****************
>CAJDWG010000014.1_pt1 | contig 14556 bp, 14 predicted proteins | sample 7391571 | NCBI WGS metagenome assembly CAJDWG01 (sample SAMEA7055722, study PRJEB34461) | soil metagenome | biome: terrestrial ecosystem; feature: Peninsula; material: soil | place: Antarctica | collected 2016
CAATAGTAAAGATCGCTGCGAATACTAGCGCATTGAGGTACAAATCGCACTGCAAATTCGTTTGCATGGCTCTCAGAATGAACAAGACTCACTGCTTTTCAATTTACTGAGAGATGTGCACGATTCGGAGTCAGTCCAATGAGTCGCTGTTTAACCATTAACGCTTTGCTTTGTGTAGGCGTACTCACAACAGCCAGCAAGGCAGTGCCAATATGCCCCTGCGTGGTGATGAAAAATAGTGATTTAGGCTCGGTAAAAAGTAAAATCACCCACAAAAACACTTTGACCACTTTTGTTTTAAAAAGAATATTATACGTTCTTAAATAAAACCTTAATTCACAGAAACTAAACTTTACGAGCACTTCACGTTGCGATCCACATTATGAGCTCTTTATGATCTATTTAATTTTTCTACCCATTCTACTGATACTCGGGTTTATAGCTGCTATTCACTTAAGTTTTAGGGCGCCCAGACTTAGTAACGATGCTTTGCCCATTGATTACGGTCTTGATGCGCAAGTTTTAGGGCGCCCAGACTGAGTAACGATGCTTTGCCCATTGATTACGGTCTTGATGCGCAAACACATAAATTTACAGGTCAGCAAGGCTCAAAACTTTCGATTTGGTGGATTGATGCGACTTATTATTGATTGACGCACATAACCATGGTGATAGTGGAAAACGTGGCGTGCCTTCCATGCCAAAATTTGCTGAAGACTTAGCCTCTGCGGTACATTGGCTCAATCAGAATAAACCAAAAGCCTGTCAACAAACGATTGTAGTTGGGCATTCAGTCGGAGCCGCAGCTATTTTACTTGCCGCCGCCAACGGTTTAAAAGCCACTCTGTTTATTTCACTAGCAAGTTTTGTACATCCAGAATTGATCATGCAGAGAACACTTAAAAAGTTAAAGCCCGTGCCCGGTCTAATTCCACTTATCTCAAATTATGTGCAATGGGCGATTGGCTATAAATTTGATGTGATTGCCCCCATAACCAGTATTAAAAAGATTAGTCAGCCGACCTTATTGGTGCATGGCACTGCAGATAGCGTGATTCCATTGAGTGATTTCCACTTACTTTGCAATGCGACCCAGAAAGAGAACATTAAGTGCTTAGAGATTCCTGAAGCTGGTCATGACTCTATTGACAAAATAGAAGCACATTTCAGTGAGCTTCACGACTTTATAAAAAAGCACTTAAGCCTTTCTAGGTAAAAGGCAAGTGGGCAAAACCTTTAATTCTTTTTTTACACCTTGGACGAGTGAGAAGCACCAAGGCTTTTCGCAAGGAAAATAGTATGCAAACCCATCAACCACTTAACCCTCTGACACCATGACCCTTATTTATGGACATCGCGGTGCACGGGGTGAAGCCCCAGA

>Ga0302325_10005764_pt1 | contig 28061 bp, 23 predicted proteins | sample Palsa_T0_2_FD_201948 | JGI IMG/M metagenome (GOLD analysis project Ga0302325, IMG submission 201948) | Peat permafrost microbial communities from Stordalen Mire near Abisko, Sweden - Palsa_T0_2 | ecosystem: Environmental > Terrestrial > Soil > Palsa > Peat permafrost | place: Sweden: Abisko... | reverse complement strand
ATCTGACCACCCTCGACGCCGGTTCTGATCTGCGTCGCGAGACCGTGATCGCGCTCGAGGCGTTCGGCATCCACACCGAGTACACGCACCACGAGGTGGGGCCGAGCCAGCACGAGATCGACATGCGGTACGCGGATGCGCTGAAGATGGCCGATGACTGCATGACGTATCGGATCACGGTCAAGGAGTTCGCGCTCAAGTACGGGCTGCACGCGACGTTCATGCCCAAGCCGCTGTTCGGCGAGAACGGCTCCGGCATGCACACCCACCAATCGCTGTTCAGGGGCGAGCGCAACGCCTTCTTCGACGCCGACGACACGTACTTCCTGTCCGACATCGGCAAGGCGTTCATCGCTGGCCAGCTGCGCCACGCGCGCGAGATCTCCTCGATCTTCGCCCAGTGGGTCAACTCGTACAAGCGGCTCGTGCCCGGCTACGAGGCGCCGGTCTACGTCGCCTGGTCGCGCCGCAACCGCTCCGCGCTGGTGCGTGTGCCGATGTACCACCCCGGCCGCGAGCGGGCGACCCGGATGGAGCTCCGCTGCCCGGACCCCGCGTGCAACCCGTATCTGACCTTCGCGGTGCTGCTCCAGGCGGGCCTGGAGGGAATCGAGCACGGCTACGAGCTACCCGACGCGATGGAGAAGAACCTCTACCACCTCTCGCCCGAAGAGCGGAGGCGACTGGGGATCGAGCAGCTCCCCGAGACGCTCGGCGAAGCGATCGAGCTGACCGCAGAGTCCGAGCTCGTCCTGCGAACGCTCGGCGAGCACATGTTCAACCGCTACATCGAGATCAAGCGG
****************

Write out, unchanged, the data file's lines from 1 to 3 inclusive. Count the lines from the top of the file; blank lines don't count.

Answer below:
>CAJDWG010000014.1_pt1 | contig 14556 bp, 14 predicted proteins | sample 7391571 | NCBI WGS metagenome assembly CAJDWG01 (sample SAMEA7055722, study PRJEB34461) | soil metagenome | biome: terrestrial ecosystem; feature: Peninsula; material: soil | place: Antarctica | collected 2016
CAATAGTAAAGATCGCTGCGAATACTAGCGCATTGAGGTACAAATCGCACTGCAAATTCGTTTGCATGGCTCTCAGAATGAACAAGACTCACTGCTTTTCAATTTACTGAGAGATGTGCACGATTCGGAGTCAGTCCAATGAGTCGCTGTTTAACCATTAACGCTTTGCTTTGTGTAGGCGTACTCACAACAGCCAGCAAGGCAGTGCCAATATGCCCCTGCGTGGTGATGAAAAATAGTGATTTAGGCTCGGTAAAAAGTAAAATCACCCACAAAAACACTTTGACCACTTTTGTTTTAAAAAGAATATTATACGTTCTTAAATAAAACCTTAATTCACAGAAACTAAACTTTACGAGCACTTCACGTTGCGATCCACATTATGAGCTCTTTATGATCTATTTAATTTTTCTACCCATTCTACTGATACTCGGGTTTATAGCTGCTATTCACTTAAGTTTTAGGGCGCCCAGACTTAGTAACGATGCTTTGCCCATTGATTACGGTCTTGATGCGCAAGTTTTAGGGCGCCCAGACTGAGTAACGATGCTTTGCCCATTGATTACGGTCTTGATGCGCAAACACATAAATTTACAGGTCAGCAAGGCTCAAAACTTTCGATTTGGTGGATTGATGCGACTTATTATTGATTGACGCACATAACCATGGTGATAGTGGAAAACGTGGCGTGCCTTCCATGCCAAAATTTGCTGAAGACTTAGCCTCTGCGGTACATTGGCTCAATCAGAATAAACCAAAAGCCTGTCAACAAACGATTGTAGTTGGGCATTCAGTCGGAGCCGCAGCTATTTTACTTGCCGCCGCCAACGGTTTAAAAGCCACTCTGTTTATTTCACTAGCAAGTTTTGTACATCCAGAATTGATCATGCAGAGAACACTTAAAAAGTTAAAGCCCGTGCCCGGTCTAATTCCACTTATCTCAAATTATGTGCAATGGGCGATTGGCTATAAATTTGATGTGATTGCCCCCATAACCAGTATTAAAAAGATTAGTCAGCCGACCTTATTGGTGCATGGCACTGCAGATAGCGTGATTCCATTGAGTGATTTCCACTTACTTTGCAATGCGACCCAGAAAGAGAACATTAAGTGCTTAGAGATTCCTGAAGCTGGTCATGACTCTATTGACAAAATAGAAGCACATTTCAGTGAGCTTCACGACTTTATAAAAAAGCACTTAAGCCTTTCTAGGTAAAAGGCAAGTGGGCAAAACCTTTAATTCTTTTTTTACACCTTGGACGAGTGAGAAGCACCAAGGCTTTTCGCAAGGAAAATAGTATGCAAACCCATCAACCACTTAACCCTCTGACACCATGACCCTTATTTATGGACATCGCGGTGCACGGGGTGAAGCCCCAGA

>Ga0302325_10005764_pt1 | contig 28061 bp, 23 predicted proteins | sample Palsa_T0_2_FD_201948 | JGI IMG/M metagenome (GOLD analysis project Ga0302325, IMG submission 201948) | Peat permafrost microbial communities from Stordalen Mire near Abisko, Sweden - Palsa_T0_2 | ecosystem: Environmental > Terrestrial > Soil > Palsa > Peat permafrost | place: Sweden: Abisko... | reverse complement strand